Independent to a Fault: When our positive qualities turn negative

When I first considered talking about this...I didn't know how to go about it. A video? A blog post? I don't know. I still don't know. But I'm too lazy right now to make a video and I'm already sitting at my desk, so blog it is.

I've been mulling something over a lot lately and it's this notion that sometimes these qualities, these things that so often are seen as strengths, well, how they play out in our lives sometimes can be a detriment. Take integrity for example...

I've always thought integrity is such a good thing. 

It's a value that I've ingrained so deeply into who I am and, along with authenticity, it's always been something I've pride myself on having so much of. But, you know what? It's occasionally problematic. I can already see you there, shocked, thinking, "Ellyn how can that possible be the case? How could having integrity ever be a bad thing?" Well, let me give you an example.

You see, I have followed a plan my whole life. And I did a damn good job at following that plan if I do say so myself. Seriously, I followed it to a "t". I got my degree, a job out of college, published papers like a good little scientist, went on to get my PhD, and was sciencing like the good little grad student I was. Until I realized something kinda important...I hated that shit.

Seriously, two full years into my program, and I hate it! And ya, maybe it was the rotation projects and research that was just never working, the endless bouts of impostor syndrome I was constantly trying to fight back, maybe it was the bullying I experienced in my program (true story - it happened), the fact that I felt I wasn't learning anything except how to diligently bang my head against my benchtop repeating the same experiment over and over again, or the fact that I felt like there was this gaping hole inside of me every single time I donned my lab coat for another day at the bench. I was bored. I wasn't excited. And I felt like everything about what I was doing was sucking the life out of me. I knew how much I hated it and yet, I was still in grad school.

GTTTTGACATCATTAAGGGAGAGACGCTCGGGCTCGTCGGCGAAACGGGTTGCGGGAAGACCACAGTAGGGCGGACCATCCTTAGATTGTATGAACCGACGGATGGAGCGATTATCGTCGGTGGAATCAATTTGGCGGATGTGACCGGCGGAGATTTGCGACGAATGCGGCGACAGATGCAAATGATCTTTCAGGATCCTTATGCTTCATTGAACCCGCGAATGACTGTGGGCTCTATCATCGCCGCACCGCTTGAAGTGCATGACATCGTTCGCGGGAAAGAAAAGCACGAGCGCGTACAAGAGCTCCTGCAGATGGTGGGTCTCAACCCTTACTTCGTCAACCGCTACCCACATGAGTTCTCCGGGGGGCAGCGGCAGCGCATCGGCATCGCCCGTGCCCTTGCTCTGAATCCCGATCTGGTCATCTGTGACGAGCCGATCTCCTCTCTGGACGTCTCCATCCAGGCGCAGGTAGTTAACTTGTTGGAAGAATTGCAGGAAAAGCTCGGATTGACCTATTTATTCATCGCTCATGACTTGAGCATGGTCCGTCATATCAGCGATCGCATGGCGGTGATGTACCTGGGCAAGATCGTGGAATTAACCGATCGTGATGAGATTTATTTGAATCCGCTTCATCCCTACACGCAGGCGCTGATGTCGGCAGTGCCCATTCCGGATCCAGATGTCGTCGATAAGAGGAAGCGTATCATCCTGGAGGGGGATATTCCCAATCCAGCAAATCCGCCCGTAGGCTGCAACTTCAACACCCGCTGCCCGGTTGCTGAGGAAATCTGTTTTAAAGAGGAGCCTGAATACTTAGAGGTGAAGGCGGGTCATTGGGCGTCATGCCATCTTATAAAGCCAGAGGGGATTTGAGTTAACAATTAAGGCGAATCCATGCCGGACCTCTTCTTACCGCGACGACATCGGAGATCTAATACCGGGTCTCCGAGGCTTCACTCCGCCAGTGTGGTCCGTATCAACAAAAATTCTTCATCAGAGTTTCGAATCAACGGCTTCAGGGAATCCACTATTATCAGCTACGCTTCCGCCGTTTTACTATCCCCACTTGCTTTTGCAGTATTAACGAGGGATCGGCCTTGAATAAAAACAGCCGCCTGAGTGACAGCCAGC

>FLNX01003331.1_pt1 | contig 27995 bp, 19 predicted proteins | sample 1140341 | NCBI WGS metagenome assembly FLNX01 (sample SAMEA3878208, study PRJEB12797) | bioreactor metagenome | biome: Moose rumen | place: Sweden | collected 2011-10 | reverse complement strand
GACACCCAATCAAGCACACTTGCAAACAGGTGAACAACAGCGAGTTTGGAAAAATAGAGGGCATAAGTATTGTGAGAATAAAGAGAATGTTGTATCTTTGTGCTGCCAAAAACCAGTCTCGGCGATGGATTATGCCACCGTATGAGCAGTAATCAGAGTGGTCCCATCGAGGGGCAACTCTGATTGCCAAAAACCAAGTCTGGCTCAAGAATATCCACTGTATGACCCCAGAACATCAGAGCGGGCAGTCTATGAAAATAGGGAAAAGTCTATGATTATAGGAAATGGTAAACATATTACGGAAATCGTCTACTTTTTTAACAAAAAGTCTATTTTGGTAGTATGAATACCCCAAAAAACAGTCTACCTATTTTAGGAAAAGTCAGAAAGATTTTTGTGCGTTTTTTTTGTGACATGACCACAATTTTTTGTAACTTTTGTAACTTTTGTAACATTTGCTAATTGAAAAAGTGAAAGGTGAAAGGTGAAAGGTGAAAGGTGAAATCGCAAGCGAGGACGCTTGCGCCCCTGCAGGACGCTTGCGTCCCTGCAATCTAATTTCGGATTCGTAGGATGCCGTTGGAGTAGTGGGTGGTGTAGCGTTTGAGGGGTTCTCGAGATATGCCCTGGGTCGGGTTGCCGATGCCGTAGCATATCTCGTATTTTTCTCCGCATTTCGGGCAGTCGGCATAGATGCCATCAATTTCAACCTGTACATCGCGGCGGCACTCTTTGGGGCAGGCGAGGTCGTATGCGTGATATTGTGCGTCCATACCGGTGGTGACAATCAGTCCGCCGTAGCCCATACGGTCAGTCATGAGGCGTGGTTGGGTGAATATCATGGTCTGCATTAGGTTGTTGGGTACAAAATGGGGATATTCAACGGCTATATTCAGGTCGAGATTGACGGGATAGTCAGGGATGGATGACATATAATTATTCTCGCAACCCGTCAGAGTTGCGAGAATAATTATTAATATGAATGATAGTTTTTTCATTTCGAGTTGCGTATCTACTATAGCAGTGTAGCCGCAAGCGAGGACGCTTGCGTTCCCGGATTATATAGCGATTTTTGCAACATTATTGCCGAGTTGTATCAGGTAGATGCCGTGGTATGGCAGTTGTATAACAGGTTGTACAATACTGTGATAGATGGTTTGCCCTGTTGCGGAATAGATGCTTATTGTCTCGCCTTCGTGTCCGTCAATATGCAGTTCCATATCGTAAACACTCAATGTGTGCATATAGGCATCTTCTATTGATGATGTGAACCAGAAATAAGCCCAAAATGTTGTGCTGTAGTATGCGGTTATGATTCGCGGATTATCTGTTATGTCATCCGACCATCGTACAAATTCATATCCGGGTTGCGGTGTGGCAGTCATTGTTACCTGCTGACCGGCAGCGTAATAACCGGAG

Why? Integrity.

The problem was that I had built science and research up in my head for so long. They were seemingly the only option for me as a career. So I told myself I couldn't possibly leave. If I did, I'd have to start over, go back to school and completely change my direction in life. I built this whole thing up in my head to be this huge impossibility. So, dissatisfaction and emptiness be damned, quitting wasn't an option.

But more than all that, quitting meant going back on my word. It went back on my admissions essays saying that I wanted to be an academic research (let's be honest, I only said that because it's what the Admission committees, who are made up of Academic researchers and PIs all want to hear that you want to follow in their footsteps). It meant going back on my world to all my graduate school letter writers, so many of whom had played such an important role in my training. It meant guilt about the person who's spot I took and all the money that had been invested in me and my education. I couldn't go back on my word. My integrity. I WOULDN'T let myself. That is until my mom truth bombed me one night.